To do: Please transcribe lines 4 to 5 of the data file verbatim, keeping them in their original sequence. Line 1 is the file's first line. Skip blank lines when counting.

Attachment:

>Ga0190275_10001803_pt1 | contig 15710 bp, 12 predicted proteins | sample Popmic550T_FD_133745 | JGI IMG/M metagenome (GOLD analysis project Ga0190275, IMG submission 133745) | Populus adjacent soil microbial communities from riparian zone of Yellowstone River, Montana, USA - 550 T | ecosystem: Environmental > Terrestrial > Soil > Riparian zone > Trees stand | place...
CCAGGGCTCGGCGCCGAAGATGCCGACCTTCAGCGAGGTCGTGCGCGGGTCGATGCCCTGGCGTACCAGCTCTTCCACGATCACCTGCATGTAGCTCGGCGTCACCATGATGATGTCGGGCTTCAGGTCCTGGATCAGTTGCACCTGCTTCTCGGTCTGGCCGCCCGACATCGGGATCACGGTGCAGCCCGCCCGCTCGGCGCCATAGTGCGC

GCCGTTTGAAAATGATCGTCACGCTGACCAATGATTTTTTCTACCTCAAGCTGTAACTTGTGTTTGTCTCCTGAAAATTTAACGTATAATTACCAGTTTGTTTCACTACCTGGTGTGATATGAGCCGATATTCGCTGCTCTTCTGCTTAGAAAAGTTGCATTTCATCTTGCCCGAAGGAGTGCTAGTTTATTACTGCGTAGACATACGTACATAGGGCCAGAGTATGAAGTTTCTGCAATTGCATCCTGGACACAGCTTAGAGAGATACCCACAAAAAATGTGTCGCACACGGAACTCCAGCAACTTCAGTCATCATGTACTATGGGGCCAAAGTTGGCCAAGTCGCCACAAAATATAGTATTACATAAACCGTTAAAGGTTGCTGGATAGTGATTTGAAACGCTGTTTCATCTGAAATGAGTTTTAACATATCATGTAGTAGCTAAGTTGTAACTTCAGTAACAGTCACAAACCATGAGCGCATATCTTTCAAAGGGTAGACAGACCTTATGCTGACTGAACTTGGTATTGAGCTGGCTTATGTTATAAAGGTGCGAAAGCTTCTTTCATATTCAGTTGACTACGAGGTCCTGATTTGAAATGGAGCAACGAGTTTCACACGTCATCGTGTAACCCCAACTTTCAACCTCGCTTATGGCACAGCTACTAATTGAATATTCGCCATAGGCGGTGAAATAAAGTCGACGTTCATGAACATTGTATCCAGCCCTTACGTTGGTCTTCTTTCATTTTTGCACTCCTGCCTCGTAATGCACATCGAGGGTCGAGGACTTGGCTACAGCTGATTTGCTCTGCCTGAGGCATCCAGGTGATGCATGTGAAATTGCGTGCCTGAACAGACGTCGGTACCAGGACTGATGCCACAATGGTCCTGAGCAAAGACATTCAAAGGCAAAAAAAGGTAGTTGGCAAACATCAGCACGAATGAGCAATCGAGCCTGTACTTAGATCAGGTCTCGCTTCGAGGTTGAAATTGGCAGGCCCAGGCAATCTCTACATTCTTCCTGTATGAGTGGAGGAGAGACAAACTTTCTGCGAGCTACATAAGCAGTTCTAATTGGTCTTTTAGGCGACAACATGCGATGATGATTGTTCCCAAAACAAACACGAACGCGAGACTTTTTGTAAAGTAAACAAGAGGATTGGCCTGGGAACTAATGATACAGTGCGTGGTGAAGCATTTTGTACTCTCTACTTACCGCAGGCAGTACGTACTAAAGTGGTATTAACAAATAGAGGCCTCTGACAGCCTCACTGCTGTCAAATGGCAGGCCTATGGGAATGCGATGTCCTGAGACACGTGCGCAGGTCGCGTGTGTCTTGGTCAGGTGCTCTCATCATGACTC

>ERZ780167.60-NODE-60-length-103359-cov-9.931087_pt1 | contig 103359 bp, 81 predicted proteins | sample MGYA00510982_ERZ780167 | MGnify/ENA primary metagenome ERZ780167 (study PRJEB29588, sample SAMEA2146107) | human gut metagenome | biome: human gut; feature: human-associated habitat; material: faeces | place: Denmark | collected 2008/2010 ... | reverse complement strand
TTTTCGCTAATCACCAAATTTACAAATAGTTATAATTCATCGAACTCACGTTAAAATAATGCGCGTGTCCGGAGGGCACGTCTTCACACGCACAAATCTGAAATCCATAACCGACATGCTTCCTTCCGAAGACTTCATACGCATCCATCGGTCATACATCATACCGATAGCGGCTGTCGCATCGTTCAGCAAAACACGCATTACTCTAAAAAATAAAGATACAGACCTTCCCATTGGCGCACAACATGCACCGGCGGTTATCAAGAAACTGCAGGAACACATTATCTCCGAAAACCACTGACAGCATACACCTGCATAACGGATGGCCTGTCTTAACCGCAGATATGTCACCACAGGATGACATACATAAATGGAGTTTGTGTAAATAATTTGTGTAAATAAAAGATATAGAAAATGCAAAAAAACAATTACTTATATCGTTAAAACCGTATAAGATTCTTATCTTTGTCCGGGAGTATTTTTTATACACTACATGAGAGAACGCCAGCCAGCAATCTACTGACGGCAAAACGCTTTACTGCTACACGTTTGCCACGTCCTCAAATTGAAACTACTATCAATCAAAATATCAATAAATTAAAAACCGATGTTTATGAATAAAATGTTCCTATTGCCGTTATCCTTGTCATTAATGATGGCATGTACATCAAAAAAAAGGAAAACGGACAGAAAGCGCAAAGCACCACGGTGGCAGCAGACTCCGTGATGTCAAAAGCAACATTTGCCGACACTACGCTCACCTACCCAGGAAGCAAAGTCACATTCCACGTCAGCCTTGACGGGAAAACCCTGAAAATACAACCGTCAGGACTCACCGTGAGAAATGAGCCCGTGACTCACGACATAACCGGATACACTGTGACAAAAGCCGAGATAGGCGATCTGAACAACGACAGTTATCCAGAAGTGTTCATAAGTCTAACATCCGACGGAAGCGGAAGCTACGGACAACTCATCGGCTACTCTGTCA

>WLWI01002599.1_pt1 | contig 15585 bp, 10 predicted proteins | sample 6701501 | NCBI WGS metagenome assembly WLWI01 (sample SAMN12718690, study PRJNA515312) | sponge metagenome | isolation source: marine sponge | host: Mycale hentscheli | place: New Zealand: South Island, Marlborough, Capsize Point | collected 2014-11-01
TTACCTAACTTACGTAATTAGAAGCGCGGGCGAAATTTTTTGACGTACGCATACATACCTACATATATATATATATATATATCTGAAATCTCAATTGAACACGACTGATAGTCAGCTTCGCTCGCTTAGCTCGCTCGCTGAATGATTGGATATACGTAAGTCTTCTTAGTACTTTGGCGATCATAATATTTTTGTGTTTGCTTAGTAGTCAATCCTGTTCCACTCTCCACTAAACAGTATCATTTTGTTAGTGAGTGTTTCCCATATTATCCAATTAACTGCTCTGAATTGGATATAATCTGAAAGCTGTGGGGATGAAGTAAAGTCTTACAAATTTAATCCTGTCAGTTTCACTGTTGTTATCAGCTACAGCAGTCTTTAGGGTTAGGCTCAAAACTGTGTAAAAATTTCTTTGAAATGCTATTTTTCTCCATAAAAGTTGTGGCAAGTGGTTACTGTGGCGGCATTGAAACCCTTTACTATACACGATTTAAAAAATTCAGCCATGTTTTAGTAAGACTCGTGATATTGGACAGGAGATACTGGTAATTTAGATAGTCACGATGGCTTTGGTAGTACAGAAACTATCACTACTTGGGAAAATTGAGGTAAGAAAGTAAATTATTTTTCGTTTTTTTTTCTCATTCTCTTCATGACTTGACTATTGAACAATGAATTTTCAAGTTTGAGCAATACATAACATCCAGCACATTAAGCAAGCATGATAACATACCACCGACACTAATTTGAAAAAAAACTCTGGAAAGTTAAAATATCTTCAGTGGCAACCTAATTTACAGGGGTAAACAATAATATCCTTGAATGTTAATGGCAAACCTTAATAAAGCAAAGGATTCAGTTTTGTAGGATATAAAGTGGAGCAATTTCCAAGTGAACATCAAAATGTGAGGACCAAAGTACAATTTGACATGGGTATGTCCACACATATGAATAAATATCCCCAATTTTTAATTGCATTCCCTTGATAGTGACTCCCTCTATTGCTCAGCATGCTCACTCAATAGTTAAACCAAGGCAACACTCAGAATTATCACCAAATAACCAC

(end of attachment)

>ERZ780167.60-NODE-60-length-103359-cov-9.931087_pt1 | contig 103359 bp, 81 predicted proteins | sample MGYA00510982_ERZ780167 | MGnify/ENA primary metagenome ERZ780167 (study PRJEB29588, sample SAMEA2146107) | human gut metagenome | biome: human gut; feature: human-associated habitat; material: faeces | place: Denmark | collected 2008/2010 ... | reverse complement strand
TTTTCGCTAATCACCAAATTTACAAATAGTTATAATTCATCGAACTCACGTTAAAATAATGCGCGTGTCCGGAGGGCACGTCTTCACACGCACAAATCTGAAATCCATAACCGACATGCTTCCTTCCGAAGACTTCATACGCATCCATCGGTCATACATCATACCGATAGCGGCTGTCGCATCGTTCAGCAAAACACGCATTACTCTAAAAAATAAAGATACAGACCTTCCCATTGGCGCACAACATGCACCGGCGGTTATCAAGAAACTGCAGGAACACATTATCTCCGAAAACCACTGACAGCATACACCTGCATAACGGATGGCCTGTCTTAACCGCAGATATGTCACCACAGGATGACATACATAAATGGAGTTTGTGTAAATAATTTGTGTAAATAAAAGATATAGAAAATGCAAAAAAACAATTACTTATATCGTTAAAACCGTATAAGATTCTTATCTTTGTCCGGGAGTATTTTTTATACACTACATGAGAGAACGCCAGCCAGCAATCTACTGACGGCAAAACGCTTTACTGCTACACGTTTGCCACGTCCTCAAATTGAAACTACTATCAATCAAAATATCAATAAATTAAAAACCGATGTTTATGAATAAAATGTTCCTATTGCCGTTATCCTTGTCATTAATGATGGCATGTACATCAAAAAAAAGGAAAACGGACAGAAAGCGCAAAGCACCACGGTGGCAGCAGACTCCGTGATGTCAAAAGCAACATTTGCCGACACTACGCTCACCTACCCAGGAAGCAAAGTCACATTCCACGTCAGCCTTGACGGGAAAACCCTGAAAATACAACCGTCAGGACTCACCGTGAGAAATGAGCCCGTGACTCACGACATAACCGGATACACTGTGACAAAAGCCGAGATAGGCGATCTGAACAACGACAGTTATCCAGAAGTGTTCATAAGTCTAACATCCGACGGAAGCGGAAGCTACGGACAACTCATCGGCTACTCTGTCA